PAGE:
Bowlby viewed development in terms of pathways, wherein change is always possible, but is constrained by paths previously taken. This model provides a fundamentally new way of looking at psychopathology—not as conditions some people simply have, but as complex outcomes of the succession of adaptations they've made. Anxious attachment doesn't directly cause later disturbance, but it initiates a developmental pathway that, without corrective experiences, increases the probability of psychopathology. In fact, anxious/resistant attachment increases the probability of anxiety disorders and avoidant attachment increases the likelihood of conduct problems. Moreover, the strongest predictor of pathological outcomes, including dissociation, is "disorganized attachment," a pattern discovered by the noted attachment researcher Mary Main.
Disorganized attachment results when frightening or abusive parental behavior places infants in an irresolvable conflict: the desire to move toward the caregiver and flee from the source of fear, when they're one and the same person. This activates two brain circuits simultaneously. The attachment circuitry screams out: "Go to my attachment figure for protection!" Yet, at the same time, an even older circuit of survival screams, "Get away from this source of terror!" The same person triggers approach and avoidance, and the infant's capacity for an organized response collapses. This relational experience predicts the disorganized pattern of attachment in several studies. Further, this "disorganized" infant attachment pattern predicts later dissociative symptoms up to age 26 (and even borderline personality symptoms at age 28).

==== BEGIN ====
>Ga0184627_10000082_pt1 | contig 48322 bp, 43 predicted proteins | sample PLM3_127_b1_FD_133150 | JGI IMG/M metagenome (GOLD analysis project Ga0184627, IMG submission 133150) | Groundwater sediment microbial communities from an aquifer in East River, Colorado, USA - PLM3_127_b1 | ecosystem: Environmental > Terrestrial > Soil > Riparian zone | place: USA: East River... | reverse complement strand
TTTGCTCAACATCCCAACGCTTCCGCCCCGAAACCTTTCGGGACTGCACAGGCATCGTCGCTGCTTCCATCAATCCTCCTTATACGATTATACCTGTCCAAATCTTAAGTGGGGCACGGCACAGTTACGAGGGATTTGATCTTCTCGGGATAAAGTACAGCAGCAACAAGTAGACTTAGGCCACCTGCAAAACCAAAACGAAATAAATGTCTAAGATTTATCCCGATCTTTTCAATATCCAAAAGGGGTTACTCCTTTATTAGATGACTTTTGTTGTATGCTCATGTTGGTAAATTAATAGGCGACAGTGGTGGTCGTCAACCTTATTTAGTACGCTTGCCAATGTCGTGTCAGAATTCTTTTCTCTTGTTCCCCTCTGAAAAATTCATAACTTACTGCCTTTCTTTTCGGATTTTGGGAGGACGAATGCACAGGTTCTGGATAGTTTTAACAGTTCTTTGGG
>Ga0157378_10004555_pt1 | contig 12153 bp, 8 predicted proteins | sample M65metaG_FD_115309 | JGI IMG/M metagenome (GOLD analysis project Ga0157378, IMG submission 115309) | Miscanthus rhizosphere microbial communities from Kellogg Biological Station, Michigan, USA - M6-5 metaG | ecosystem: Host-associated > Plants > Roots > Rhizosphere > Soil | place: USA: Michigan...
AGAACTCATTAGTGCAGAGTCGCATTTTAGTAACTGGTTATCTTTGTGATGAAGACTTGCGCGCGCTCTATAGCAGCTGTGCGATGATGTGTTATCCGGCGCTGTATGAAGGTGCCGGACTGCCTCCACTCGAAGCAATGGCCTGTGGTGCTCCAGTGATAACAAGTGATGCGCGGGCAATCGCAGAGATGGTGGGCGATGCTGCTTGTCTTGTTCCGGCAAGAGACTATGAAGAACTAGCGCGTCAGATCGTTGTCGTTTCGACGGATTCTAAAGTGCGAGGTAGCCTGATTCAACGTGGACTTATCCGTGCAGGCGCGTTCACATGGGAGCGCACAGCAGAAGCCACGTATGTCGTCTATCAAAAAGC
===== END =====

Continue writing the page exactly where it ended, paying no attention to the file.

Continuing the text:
How Development Works
Recent research on the interactions among genes, social environmental factors, and history has shown how obsolete the old nature vs. nurture distinction has become. One example is the work of biological psychologist Stephen Suomi, who's been working with monkeys in highly controlled experiments. These studies have shown that two genetic variations that have been associated with alcohol abuse or impulsiveness in humans are linked to totally different outcomes when the infant monkeys are reared by a group of highly nurturing foster mothers rather than by their birth mothers. These genetic-variant animals raised by nurturing mothers, in fact, are less likely to abuse alcohol than other monkeys and likelier to be peer group leaders.
Scientists such as Suomi and Michael Meaney of McGill University are now working out how experience influences gene expression. Meaney has shown, for example, that the quality of early relational experience—in rats, and in people—influences the regulatory molecules that control gene expression in areas of the brain that determine stress responses. Recent studies in humans have found that more disabling impacts of trauma as a likelier outcome of frightening attachment histories when certain genetic variants are present, coupled with specific epigenetic changes in the regulation of gene expression.
It's important to remember that, according to John Bowlby and the proponents of attachment theory, every starting point, however early one looks, is also an outcome; every outcome is also a starting point. Researchers Michael Mackenzie and Susan McDonough, for example, found that variations in crying at 15 months predicted both measures of temperament and behavior problems at 24 months. Simple conclusions must be avoided, however, because crying at 7 months didn't predict crying at 15 months, or later behavior problems. Nevertheless, the degree to which mothers were bothered by the infants' crying at 7 months (which wasn't related to the actual amount of crying) predicted both later crying and behavior problems. Moreover, the 7-month measures were predicted by parent–child relationship representations produced by parents during the newborn period. Thus, the match between parental expectations and the characteristics of the infant is a powerful determinant of developmental outcome, as Stella Chess and Alexander Thomas suggested in their studies of temperament decades ago.